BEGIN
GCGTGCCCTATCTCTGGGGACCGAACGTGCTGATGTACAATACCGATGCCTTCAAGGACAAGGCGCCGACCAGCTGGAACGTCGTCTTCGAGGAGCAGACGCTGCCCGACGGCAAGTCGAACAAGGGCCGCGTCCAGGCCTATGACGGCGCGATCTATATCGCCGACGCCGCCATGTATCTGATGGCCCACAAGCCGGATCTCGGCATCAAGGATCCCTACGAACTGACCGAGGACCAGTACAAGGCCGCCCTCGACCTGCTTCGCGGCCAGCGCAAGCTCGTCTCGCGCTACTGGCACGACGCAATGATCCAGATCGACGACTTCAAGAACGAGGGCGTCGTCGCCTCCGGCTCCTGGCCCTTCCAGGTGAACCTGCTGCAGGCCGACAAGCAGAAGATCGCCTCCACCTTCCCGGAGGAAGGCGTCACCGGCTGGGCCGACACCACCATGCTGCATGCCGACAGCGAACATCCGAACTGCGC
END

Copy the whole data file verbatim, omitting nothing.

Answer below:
GCGTGCCCTATCTCTGGGGACCGAACGTGCTGATGTACAATACCGATGCCTTCAAGGACAAGGCGCCGACCAGCTGGAACGTCGTCTTCGAGGAGCAGACGCTGCCCGACGGCAAGTCGAACAAGGGCCGCGTCCAGGCCTATGACGGCGCGATCTATATCGCCGACGCCGCCATGTATCTGATGGCCCACAAGCCGGATCTCGGCATCAAGGATCCCTACGAACTGACCGAGGACCAGTACAAGGCCGCCCTCGACCTGCTTCGCGGCCAGCGCAAGCTCGTCTCGCGCTACTGGCACGACGCAATGATCCAGATCGACGACTTCAAGAACGAGGGCGTCGTCGCCTCCGGCTCCTGGCCCTTCCAGGTGAACCTGCTGCAGGCCGACAAGCAGAAGATCGCCTCCACCTTCCCGGAGGAAGGCGTCACCGGCTGGGCCGACACCACCATGCTGCATGCCGACAGCGAACATCCGAACTGCGC